Not only did New Orleans schools close the performance gap with other districts, they reversed it.
Despite his efforts to control for the effects of school reform, Harris nonetheless cautions sweeping conclusions.
Changes in the city’s population and demographics before and after the storm could account for some of the improvement. But the effects from other possible factors – especially “teaching to the test,” since charters could be shut down based on reading and math scores – appear relatively small, according to the study.
The research examined whether the average improvements obscured any inequitable outcomes. Importantly, the researchers wanted to know if kids from certain minority groups or lower-income families didn’t get the same bump.
Those results were a little more nuanced but still showed promise.
“(I)t would be hard to say the outcomes from the New Orleans reforms are inequitable relative to what came before them,” Harris writes, acknowledging there’s still room for improvement.
So what changed, specifically? In large part, it was the freedom for principals to make personnel decisions. They could hire anyone they wanted, and they could fire them nearly as easily.
The number of teachers with traditional certifications, as well as those with at least 20 years of experience, both dropped by about 20 percent. Overall the teacher turnover rate nearly doubled. Teachers were increasingly uncertified, coming from programs like Teach for America and The New Teacher Project.
“The fact that such large improvements in student learning could be achieved with these common metrics going in the ‘wrong direction’ reinforces a common finding in education research: teacher credentials and turnover are not always good barometers of effectiveness,” Harris writes.
The reforms also brought increased school funding. Per student school expenditures increased by $1,000, relative to other state districts.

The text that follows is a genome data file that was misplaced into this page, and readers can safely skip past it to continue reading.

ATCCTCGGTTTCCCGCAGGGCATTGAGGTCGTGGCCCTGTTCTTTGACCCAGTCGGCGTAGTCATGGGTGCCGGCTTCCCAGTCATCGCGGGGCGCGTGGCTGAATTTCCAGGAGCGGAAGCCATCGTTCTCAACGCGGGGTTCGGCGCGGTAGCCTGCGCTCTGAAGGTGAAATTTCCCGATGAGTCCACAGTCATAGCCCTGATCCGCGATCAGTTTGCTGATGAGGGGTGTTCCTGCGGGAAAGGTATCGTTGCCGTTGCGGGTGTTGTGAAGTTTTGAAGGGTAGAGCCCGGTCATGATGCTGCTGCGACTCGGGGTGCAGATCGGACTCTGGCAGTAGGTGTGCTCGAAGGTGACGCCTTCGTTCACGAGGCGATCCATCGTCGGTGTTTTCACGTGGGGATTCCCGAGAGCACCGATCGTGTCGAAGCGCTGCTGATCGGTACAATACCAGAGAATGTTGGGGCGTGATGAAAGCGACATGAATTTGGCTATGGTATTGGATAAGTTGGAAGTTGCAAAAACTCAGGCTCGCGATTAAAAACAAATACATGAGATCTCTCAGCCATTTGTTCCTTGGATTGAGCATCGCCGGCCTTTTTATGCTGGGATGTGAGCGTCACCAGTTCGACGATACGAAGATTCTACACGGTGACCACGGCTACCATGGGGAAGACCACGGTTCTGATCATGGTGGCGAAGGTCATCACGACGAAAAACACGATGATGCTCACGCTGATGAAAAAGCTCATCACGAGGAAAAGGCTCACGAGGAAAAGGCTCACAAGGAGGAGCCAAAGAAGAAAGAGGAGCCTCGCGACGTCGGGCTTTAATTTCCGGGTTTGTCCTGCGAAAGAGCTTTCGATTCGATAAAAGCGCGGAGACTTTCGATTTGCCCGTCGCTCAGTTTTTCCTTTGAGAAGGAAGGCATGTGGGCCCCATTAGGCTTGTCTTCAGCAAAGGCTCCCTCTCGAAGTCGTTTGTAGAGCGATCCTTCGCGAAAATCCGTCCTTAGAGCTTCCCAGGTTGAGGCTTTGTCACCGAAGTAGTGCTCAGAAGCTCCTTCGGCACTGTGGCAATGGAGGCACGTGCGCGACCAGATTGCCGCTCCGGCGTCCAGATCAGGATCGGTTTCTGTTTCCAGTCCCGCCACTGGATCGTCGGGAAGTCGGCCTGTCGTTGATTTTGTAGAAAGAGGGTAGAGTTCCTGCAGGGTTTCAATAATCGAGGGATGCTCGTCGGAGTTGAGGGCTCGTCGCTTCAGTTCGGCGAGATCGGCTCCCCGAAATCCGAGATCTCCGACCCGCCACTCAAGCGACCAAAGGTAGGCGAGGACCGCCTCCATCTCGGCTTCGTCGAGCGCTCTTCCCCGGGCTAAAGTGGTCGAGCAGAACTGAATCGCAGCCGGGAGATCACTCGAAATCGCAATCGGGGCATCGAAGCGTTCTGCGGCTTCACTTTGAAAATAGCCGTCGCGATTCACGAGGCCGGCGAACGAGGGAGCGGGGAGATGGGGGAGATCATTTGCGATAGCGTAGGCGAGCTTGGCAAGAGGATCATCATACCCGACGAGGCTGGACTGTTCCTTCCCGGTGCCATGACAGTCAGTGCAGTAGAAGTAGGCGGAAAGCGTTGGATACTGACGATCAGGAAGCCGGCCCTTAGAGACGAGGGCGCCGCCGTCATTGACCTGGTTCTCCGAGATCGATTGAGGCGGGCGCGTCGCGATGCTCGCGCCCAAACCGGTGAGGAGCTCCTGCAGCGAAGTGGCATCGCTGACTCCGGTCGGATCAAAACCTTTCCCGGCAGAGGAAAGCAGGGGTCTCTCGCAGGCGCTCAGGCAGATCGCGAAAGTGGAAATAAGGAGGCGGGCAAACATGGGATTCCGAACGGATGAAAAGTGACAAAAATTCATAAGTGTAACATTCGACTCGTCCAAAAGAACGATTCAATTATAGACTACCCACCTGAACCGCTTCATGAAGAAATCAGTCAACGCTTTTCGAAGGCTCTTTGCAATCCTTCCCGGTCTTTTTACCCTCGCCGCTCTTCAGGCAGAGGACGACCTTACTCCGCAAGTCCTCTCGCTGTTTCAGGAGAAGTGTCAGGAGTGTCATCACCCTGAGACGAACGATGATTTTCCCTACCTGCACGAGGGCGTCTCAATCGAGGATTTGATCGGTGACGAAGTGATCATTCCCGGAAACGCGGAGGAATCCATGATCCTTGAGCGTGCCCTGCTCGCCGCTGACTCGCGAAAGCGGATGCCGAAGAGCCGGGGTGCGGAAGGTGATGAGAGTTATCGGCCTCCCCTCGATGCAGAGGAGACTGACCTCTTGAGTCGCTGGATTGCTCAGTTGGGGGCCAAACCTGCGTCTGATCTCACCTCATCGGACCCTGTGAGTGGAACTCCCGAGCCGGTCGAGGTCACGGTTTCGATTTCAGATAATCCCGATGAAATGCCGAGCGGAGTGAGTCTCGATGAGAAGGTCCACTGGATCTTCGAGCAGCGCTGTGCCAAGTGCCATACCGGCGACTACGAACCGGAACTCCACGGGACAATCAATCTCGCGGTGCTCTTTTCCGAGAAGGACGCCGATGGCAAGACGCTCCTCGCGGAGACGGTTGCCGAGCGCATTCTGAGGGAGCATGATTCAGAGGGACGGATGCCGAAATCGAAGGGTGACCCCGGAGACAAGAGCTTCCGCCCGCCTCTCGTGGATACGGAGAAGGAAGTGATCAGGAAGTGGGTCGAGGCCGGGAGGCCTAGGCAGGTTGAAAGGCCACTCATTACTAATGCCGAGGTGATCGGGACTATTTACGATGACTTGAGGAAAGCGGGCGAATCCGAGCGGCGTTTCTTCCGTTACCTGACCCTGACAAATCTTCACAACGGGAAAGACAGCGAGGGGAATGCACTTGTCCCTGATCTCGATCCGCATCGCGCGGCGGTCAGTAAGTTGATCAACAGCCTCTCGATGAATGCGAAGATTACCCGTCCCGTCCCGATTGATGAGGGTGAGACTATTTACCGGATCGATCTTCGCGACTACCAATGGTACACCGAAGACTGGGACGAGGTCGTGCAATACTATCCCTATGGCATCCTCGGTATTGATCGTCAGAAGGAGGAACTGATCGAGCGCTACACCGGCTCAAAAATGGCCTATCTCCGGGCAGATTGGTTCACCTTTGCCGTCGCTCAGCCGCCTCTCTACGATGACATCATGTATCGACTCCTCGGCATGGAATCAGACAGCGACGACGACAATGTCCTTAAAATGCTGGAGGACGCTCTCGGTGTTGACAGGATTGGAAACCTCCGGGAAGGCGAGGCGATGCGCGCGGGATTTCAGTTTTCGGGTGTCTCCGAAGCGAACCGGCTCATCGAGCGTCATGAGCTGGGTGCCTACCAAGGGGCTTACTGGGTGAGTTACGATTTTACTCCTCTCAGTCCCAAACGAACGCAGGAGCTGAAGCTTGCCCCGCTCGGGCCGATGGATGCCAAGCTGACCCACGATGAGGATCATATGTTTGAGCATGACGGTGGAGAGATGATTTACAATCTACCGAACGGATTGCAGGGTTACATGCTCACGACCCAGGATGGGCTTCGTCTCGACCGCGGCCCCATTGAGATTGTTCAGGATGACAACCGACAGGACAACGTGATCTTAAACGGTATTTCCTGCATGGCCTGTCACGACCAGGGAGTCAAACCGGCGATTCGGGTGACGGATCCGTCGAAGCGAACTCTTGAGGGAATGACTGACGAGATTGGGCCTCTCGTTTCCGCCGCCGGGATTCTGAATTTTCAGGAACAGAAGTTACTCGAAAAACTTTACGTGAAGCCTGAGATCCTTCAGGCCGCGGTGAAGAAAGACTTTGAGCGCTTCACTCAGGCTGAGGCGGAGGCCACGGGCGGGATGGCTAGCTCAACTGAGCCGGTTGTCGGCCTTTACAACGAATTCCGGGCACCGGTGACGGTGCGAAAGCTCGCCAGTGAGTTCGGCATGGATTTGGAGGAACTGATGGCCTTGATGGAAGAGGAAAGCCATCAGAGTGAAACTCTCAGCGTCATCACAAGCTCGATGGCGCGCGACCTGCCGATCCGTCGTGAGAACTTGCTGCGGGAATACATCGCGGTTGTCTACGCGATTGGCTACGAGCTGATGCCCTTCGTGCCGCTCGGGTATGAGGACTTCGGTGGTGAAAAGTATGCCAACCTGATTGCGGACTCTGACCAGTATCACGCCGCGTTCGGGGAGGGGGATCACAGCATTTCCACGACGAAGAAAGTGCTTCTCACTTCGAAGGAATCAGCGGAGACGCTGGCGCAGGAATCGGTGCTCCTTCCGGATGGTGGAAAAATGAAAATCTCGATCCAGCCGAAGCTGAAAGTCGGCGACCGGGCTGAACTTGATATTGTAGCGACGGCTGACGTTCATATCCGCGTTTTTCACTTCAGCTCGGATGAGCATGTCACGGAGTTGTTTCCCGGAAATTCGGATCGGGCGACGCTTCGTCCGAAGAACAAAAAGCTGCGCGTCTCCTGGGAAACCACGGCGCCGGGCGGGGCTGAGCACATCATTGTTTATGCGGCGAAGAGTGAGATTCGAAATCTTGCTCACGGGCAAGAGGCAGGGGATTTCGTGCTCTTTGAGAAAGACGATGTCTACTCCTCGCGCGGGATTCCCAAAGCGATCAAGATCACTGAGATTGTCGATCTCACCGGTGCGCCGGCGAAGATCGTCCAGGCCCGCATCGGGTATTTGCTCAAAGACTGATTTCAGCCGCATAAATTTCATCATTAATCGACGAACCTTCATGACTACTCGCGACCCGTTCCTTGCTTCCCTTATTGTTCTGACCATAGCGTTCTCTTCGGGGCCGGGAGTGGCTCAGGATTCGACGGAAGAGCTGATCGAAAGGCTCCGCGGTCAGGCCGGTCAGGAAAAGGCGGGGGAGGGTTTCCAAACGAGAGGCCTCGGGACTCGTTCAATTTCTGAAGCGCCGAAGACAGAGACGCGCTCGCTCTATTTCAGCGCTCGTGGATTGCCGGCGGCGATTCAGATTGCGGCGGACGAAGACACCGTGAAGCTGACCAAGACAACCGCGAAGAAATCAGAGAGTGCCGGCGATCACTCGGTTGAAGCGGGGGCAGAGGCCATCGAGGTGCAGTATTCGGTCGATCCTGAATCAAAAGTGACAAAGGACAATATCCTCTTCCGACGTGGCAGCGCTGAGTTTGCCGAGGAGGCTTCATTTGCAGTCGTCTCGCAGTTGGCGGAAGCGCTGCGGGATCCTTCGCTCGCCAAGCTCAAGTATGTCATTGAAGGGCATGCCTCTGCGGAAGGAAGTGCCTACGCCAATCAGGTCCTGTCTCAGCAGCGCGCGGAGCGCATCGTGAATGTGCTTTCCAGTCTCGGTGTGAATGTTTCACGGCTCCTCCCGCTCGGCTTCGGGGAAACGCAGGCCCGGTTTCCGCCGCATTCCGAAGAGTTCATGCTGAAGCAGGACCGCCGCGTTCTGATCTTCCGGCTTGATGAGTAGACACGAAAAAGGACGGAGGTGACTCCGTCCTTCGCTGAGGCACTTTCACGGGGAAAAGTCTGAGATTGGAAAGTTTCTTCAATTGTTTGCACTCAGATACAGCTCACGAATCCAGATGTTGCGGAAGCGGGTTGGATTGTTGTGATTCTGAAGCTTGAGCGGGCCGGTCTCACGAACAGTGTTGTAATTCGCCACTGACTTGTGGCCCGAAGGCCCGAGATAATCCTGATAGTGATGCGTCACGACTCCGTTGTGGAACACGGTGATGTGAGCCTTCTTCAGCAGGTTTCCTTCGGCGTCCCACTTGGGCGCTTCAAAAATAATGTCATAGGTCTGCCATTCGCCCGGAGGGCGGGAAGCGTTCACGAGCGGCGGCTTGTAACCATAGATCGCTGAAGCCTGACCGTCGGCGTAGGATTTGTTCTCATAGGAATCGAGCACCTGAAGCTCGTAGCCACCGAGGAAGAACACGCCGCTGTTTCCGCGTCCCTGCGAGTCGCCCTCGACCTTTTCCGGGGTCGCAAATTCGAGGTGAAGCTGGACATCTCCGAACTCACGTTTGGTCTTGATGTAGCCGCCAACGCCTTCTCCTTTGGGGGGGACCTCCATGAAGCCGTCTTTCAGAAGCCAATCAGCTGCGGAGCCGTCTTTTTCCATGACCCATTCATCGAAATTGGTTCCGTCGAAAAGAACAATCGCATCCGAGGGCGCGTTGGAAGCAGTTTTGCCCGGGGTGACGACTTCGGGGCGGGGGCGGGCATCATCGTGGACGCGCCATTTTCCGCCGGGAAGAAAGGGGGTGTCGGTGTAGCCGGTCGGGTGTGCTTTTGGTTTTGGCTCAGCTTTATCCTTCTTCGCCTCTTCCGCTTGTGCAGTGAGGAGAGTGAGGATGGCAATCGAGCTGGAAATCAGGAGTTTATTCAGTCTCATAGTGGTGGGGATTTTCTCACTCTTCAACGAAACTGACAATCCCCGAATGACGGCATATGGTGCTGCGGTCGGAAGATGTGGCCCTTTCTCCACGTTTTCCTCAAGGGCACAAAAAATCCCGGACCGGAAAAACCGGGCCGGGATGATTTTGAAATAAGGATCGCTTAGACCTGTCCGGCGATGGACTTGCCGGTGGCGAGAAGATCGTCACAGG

Test scores for New Orleans students improved by between 8 percent and 15 percent after the reforms.
“We are not aware of any other districts that have made such large improvements in such a short time,” Harris writes.
Yet he says there’s good reason to doubt the New Orleans experiment could be replicated elsewhere.
The prior system was so bad, test scores had nowhere to go but up. Meanwhile, New Orleans after the storm was a magnet for eager young adults looking to help.
Even replicating the process on a state level might not be possible, due to limitations in the availability of such teachers.
“It seems difficult enough attracting effective teachers and leaders to work long hours at modest salaries in New Orleans; doing it throughout Louisiana is unrealistic without a major change in the educator labor market,” Harris writes.
Nonetheless, the results are so stark, they can’t be disregarded, the researchers conclude.
“The city’s reforms force us to question basic assumptions about what K‒12 publicly funded education can and should look like,” Harris writes.
Good News for New Orleans | Douglas N. Harris and researchers from the Education Research Alliance for New Orleans at Tulane University.